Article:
The moon
is not romantic. No.
It's a fact of life and still
we aren't inured.
- Adrienne Rich, "Four Short Poems," Fox

It's the beginning of a year which seemed impossibly distant in the future to me for much of my life. I've been reflecting on the past, and thinking about the future, both with hope and trepidation. These fragments leap out at me.

In 1985, I was a silent, too serious eight-year-old with a habit of staring intensely at objects for entirely too long. The year before I had been cheerful, gregarious, ready to talk to strangers at length about any topic (my mother insists that extroverted, smiling child I was is my "true personality," as if the introvert who hates asking for help will one day slough of his skin and revert to a sunny-tempered innocent who effortlessly befriends people. I doubt it). I was now withdrawn and sullen and always walked as close to the walls as I could manage, sometimes brushing my elbow against them. I was in a Highly Gifted class in a magnet school in Los Angeles. Our teacher, a strange, big-haired Texan named Miss Van Deusen gave us an assignment: we were to write what life would be like in 2025 and how it would feel to visit ourselves.

I wrote a pair of stories. The first was unremarkable. I wrote the standard childish fantasies about wealth, power, robots and flying cars. The only notable thing about it was that wealthy future-me didn't have a wife, even at the impossibly old (to an eight-year-old) age of forty-eight. The second story was more interesting. I travelled to the future only to find that I didn't exist. There was no record of anyone with my name. This future was still full of robot butlers and flying cars, but it was a less friendly place where people spoke in whispers and kept dark secrets. Time-travelling-child-me, full of the bravery of boy adventurers spent most of his time desperately trying to track down his future self and running into obstacles. The story ended with boy adventurer-me taking a trip to the moon and finding myself at last, preserved at the age of nine, deep asleep in a crystal tube.

I got a better grade on the first story.

The next January, the classroom watched a live broadcast of the Challenger shuttle. Twenty-three fascinated children were glued to the television thrilled with the idea of an ordinary person, a schoolteacher going into space with a crew of astronauts.

Far too late, Miss Van Deusen lumbered across the room and turned the knob on the television, switching it off. There were tears in her eyes, as she tried to regain control of herself and the classroom.

It would be three years before I would write about the future again.

In 1989, we had a short story assignment for English. My frustrating, brilliant English teacher gave us no more guidelines than this: the story needed to fit into five hand-written pages. In my tiny, cramped script, I wrote six pages about a Rick Selner, PI, a stereotypical hardboiled detective hired to protect treacherous femme fatale Donna Lasagna ("Oh, those saucy curves") from her multi-billionaire husband. Rick, who was not nearly as stupid as Donna had hoped, uncovered a vast conspiracy of murder, lies, and betrayal and nearly had his life ended by an industrial laser.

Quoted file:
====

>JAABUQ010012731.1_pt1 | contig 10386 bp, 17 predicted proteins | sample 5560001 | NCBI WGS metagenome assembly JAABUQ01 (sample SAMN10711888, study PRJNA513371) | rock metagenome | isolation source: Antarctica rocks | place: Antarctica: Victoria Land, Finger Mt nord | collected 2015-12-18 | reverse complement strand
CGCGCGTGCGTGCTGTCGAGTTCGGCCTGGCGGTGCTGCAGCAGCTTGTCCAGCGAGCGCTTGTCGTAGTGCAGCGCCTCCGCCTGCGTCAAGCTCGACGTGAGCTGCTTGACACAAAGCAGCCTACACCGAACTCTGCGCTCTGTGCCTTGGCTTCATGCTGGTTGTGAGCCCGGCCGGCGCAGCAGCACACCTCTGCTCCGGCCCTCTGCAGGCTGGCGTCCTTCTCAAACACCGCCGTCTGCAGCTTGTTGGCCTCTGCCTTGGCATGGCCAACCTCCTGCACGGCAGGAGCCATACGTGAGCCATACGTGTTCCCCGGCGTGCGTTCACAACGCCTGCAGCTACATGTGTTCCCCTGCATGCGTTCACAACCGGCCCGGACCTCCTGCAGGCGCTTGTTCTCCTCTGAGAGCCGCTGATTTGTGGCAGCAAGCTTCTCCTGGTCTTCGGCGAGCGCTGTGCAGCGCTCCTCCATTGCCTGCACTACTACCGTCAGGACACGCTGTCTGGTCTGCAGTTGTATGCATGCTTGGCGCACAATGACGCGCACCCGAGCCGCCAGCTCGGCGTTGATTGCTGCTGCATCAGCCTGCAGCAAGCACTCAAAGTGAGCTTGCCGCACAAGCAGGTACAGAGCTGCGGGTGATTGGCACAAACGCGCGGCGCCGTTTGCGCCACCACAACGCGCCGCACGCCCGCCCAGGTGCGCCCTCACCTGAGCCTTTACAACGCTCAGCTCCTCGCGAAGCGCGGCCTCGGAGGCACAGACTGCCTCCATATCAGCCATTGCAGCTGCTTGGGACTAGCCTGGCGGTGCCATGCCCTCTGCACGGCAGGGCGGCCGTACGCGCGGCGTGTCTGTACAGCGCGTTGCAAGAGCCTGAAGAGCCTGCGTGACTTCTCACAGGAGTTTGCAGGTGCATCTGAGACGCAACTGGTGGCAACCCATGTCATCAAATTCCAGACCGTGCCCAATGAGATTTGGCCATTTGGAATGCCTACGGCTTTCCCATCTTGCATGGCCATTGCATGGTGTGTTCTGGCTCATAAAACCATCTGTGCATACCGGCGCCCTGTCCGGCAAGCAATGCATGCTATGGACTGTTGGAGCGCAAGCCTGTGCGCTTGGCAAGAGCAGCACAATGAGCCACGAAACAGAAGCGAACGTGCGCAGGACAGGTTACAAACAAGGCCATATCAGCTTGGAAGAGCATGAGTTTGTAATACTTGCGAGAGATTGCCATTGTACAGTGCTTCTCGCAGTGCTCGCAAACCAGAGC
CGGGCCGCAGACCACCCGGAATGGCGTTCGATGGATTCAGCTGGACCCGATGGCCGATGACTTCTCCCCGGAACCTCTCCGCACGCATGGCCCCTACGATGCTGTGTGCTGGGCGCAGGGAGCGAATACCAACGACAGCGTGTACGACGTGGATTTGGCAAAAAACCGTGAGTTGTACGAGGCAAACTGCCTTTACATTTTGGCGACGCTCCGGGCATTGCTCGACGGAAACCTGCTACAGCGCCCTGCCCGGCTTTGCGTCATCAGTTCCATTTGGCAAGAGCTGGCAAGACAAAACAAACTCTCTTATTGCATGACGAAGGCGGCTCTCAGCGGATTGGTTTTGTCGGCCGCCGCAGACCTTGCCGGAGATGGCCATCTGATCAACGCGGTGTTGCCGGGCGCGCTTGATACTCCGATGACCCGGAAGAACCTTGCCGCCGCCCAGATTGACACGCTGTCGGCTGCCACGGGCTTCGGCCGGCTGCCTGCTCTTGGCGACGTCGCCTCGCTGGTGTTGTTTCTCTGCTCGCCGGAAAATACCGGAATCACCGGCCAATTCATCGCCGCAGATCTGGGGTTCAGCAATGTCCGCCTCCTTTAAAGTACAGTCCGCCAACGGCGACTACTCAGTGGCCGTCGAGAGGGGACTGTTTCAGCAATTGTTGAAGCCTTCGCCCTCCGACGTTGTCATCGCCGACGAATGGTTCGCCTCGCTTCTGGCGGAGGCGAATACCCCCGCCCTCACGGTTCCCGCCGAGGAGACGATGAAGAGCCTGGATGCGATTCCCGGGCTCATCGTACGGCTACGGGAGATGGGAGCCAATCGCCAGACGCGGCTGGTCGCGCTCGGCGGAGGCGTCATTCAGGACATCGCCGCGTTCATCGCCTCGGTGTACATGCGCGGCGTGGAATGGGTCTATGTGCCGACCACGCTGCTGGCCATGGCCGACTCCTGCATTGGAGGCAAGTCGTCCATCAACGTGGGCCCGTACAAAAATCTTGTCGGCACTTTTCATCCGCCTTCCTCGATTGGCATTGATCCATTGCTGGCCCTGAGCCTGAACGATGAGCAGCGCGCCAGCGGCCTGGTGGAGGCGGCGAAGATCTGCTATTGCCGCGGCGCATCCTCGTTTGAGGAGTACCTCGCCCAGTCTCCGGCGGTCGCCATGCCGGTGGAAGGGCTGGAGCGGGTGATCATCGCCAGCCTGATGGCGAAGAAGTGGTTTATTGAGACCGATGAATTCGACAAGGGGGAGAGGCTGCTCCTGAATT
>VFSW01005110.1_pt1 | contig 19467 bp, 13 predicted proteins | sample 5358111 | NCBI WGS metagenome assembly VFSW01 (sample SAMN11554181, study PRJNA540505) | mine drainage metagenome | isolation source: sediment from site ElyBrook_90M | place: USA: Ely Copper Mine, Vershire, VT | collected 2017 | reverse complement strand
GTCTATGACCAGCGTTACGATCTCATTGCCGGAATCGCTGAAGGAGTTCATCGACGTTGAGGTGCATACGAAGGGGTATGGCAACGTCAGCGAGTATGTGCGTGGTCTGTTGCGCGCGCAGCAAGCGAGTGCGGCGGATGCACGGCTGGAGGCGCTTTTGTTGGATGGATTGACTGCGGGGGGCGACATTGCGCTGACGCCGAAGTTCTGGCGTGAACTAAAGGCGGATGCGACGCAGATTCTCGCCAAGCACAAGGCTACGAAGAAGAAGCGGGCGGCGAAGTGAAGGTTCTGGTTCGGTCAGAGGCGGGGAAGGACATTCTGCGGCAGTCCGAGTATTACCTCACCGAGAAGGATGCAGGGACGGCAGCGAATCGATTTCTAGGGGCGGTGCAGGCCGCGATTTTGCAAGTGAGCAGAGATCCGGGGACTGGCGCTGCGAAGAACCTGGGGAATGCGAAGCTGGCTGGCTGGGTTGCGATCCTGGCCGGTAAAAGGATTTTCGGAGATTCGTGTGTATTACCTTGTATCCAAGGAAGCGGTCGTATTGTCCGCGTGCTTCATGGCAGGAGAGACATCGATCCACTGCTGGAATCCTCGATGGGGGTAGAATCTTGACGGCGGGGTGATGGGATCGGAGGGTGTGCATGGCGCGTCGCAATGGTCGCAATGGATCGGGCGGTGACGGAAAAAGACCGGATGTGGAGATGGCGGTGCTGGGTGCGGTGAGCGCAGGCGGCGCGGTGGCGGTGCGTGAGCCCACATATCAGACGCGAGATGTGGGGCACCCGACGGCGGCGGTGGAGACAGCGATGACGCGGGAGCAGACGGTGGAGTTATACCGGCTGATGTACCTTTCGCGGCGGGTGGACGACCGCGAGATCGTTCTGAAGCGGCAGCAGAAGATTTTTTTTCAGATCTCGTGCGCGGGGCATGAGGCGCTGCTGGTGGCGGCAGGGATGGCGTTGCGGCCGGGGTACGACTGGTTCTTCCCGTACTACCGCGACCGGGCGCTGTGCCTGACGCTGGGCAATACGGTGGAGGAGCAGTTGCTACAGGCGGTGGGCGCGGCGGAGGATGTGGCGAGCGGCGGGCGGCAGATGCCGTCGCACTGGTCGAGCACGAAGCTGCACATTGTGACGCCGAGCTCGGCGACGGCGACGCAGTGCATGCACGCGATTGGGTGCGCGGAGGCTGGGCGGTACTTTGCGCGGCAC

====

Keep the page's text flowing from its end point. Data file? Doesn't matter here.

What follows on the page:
My teacher loved it, except for one thing. "On Page two, I see you introduce a futuristic element. I'm not sure this is necessary. You should remove it."

In 1990 I had my first kiss. It was on the top deck of a cruise ship. A boy I had been running around with all week leaned over as I watched the moon's reflection trail across the black waves and kissed me, hard on the mouth. It was nearly perfect, and then ruined a moment later by him laughing and saying, "I just wanted to see how you'd react."

I was leaning over to kiss him back, and pulled away and back inside myself at his words. I smiled and laughed without humor, and hugged myself and looked at the moon.

In 1992 I was on my way home from school on the city bus when I overheard people in the back angrily discussing the Rodney King trial. The officers had been acquitted, they shouted. I chuckled to myself, thinking that they must have the information wrong. At fifteen, I had a near-religious belief in the inerrant course of Justice. The world was ordered and purposeful, and things proceeded the way they must, I thought.

The thing I remember most is how the next morning everything was covered in ashes.

In October 1996, I sat on a Greyhound bus with my face pressed against a cool window. I was on my way home from Minnesota, clutching a book of Anne Sexton poetry. The moon broke out behind a cloud over a Nebraska cornfield. I broke out my notebook and began to write. As if I could write out heartache.

In 1999, I worked in downtown Los Angeles for a company that supplied a significant amount of water to Southern California. My job was to document all of their plans and efforts to avoid a catastrophe at the beginning of the year. I organized and managed physical files and a database that catalogued their efforts to avoid a breakdown in the water supply due to the dreaded Y2K bug. Despite being able to read increasingly fantastic scenarios of chaos and destruction that their engineers had come up with, it was ultimately a very boring job, and I spent entirely too much time staring out my window at neighboring Union Station, watching trains.